Nominated for the 2013 PEN Open Book Award, Francine J. Harris’s poetry collection Allegiance
(2012) is an exploration of Detroit’s social, cultural, and creative identity. Based on Harris’s own experiences of life in Detroit, critics praise the collection’s blend of personal history and universality. An award-winning American poet and creative writing teacher, Harris once served as the writer in residence at Washington University. She has run numerous poetry workshops for young people. She grew up in Detroit, experiencing the aftermath of the city’s motor industry collapse.
The poems in Allegiance
depict Detroit from every angle. However, more generally, Harris uses the city of Detroit to explore universal themes such as love, faith, sexuality, violence, and race. By taking readers on a tour through Detroit’s hidden spaces, Harris invites us to question two things. First, she asks us to consider how our surroundings shape our identities, and second, whether it is possible for us to remain the same even when the places we know change beyond recognition.
There are 12 distinct sections in Allegiance
. Within each section are a handful of poems connected by similar themes or poetic styles. For example, the poems in the first section, “Jumping In,” define Detroit by explaining what it is not. In other words, they define Detroit through a process of elimination. More generally, these three poems, “Sift,” “Costume Jewelry,” and “I Live in Detroit,” show readers how we can also define ourselves by understanding what we are not.
Harris uses quick jumps between images to illustrate just how much there is to see and experience in Detroit, and how impossible it is to capture Detroit’s heart in the written word. The poem “What You’d Find Buried in the Dirt Under Charles F. Kettering Sr. High School,” the first poem in the second section, “When it’s Time to Move,” illustrates this technique most clearly as Harris invokes multiple images in each line. Within the first few lines alone, she depicts bloodstained socks, cigarette butts, drumsticks, and tenth-grade chemistry books. Using this quick, sharp poetic style, Harris shows how these objects coexist within the same small space. She deliberately picks items that are familiar to readers to help them connect with both Detroit and the poem itself.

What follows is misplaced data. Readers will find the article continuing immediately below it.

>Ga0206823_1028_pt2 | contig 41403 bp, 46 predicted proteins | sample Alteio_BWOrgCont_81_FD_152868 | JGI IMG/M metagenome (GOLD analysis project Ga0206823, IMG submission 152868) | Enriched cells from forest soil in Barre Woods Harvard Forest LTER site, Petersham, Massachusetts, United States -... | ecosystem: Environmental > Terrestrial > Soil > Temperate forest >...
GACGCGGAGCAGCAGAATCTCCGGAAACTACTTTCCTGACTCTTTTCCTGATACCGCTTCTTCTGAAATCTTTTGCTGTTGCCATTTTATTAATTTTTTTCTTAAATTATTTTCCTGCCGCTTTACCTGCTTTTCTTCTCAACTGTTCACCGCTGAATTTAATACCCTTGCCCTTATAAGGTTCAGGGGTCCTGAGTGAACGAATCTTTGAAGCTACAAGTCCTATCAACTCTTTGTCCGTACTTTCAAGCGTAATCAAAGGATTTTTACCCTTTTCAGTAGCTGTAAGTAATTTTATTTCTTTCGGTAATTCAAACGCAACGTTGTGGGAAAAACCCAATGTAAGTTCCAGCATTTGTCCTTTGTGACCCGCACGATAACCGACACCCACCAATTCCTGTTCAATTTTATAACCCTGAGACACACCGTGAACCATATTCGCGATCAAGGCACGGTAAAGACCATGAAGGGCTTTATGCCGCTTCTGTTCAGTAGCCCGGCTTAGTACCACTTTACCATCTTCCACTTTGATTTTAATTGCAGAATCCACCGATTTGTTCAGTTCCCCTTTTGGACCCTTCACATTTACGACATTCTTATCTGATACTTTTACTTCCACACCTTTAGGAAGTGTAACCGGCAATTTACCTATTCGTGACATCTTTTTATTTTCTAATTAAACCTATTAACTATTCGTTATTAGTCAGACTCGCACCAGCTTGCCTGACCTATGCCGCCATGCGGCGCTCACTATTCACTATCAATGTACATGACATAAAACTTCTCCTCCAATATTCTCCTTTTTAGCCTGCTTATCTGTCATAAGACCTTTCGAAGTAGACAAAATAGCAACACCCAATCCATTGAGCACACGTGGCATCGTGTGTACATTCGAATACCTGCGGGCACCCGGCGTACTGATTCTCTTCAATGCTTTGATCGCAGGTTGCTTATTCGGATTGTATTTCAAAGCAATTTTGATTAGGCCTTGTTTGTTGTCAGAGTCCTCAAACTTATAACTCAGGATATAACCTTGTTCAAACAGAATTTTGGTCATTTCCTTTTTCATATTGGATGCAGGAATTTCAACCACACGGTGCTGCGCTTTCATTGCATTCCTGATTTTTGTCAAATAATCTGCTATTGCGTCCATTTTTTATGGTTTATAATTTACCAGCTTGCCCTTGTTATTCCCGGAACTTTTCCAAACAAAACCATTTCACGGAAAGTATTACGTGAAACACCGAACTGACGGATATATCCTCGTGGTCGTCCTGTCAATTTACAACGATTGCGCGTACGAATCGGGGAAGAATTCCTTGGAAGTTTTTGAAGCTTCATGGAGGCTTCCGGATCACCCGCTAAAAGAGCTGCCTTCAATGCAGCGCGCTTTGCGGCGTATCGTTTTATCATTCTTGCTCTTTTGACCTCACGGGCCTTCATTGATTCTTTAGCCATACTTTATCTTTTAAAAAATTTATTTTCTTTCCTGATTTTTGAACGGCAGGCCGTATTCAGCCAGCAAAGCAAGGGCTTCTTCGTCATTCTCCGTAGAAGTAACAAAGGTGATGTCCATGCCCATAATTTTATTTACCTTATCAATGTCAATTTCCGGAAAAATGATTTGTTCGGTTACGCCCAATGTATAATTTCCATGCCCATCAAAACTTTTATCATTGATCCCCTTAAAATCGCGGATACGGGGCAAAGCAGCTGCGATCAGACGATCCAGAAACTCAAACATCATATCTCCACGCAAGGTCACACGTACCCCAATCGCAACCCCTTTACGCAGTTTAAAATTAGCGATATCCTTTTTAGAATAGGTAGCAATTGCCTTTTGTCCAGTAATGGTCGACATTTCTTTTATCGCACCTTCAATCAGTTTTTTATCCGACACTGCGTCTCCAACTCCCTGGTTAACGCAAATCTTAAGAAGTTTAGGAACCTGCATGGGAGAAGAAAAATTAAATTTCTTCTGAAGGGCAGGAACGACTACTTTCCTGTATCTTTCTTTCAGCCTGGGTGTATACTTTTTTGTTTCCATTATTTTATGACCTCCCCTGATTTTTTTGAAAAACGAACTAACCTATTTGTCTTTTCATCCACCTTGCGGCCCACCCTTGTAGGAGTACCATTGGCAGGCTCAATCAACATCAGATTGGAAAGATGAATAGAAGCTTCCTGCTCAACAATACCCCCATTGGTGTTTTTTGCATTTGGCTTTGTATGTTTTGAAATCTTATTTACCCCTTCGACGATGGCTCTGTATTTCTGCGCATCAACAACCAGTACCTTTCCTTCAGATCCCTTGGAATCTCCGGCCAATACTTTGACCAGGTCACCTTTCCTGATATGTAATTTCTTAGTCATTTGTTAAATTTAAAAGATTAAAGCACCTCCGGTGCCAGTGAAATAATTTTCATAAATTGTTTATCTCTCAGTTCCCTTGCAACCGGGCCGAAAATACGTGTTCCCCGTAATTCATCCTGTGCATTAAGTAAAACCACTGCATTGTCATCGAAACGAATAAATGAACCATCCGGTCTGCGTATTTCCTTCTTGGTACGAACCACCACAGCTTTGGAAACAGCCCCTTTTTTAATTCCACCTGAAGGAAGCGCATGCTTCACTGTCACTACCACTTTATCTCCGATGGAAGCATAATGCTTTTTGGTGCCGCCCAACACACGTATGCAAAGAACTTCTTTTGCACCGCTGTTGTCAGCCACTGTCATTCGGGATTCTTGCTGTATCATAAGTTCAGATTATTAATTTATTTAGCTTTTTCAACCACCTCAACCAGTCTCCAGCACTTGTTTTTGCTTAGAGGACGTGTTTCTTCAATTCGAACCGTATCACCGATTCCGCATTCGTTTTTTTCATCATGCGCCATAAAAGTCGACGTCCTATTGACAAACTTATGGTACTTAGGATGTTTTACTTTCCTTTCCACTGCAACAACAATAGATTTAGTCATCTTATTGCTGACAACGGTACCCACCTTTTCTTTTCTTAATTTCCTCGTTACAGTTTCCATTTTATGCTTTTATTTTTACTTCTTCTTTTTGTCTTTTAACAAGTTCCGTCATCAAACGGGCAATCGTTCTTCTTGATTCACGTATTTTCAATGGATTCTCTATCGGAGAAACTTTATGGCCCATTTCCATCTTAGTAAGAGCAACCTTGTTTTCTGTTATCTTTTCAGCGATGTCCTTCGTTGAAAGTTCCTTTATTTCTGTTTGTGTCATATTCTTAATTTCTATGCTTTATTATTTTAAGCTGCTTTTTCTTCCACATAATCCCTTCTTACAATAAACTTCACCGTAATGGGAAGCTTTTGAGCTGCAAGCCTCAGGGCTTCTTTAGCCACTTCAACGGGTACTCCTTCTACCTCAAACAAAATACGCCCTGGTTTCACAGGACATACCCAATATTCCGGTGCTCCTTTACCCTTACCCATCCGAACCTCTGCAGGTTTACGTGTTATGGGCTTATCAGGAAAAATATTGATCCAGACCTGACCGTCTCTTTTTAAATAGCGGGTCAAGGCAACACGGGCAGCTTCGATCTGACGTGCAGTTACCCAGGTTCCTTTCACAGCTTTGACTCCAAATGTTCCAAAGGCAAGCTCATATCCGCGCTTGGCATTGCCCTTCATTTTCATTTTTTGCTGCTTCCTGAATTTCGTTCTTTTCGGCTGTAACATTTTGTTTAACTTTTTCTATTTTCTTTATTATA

In addition to imagery, Harris uses a musical prose style and alliteration to describe Detroit. For example, in the poem, “Midday Nap,” she repeatedly uses s-sounds set against harsh letters such as t and k. When read aloud, “Midday Nap,” deliberately sounds like eating food, as food is a focal point of this poem.
Harris personally narrates one poem in Allegiance.
This poem, found toward the end of the collection, is titled “Katherine With the Lazy Eye. Short. And Not a Good Poet.” In this poem, Harris speaks of a woman called Katherine who died before she made it as a successful poet. Harris uses Katherine to describe how a place—in this case, Detroit—can hold us back from reaching our full potential.
Katherine worked at McDonald’s, but she loved writing and reciting poetry. More than anything, she wanted to be a poet. However, life didn’t work out that way for Katherine; she died still wearing her McDonalds uniform before she achieved her dream. Katherine symbolizes how we often find ourselves running in circles, never moving forward. It is both a cautionary and inspiring poem.
Religion is a prominent theme in Allegiance
. Harris specifically tackles the complexity of religion in Detroit, and how religion shapes our personal identities in the section “Build Us a Jesus.” For example, the first poem, “Would Like to First Thank God,” mocks our tendency to thank God first for our good fortune when the reality is that we should first thank the friends and family around us. Harris embraces the same negative technique she used in the earlier “Jumping In” poems, breaking down all the ways that God didn’t help successful people get to where they are today. Throughout the poem, she explains that God is not a mother, or a loved one, or a spouse, or a teacher. God is everything else, but He is not a nurturer, and He is not the one who helps us succeed.
In the final poem, “Allegiance,” again invoking religious connotations, an angel living in Detroit comments on what they see and experience. Though it is a harsh city, the angel never gives up on it. The poem has wider connotations—no matter how much our hometown changes, and no matter how bad things get, our hometown needs us more than we need it.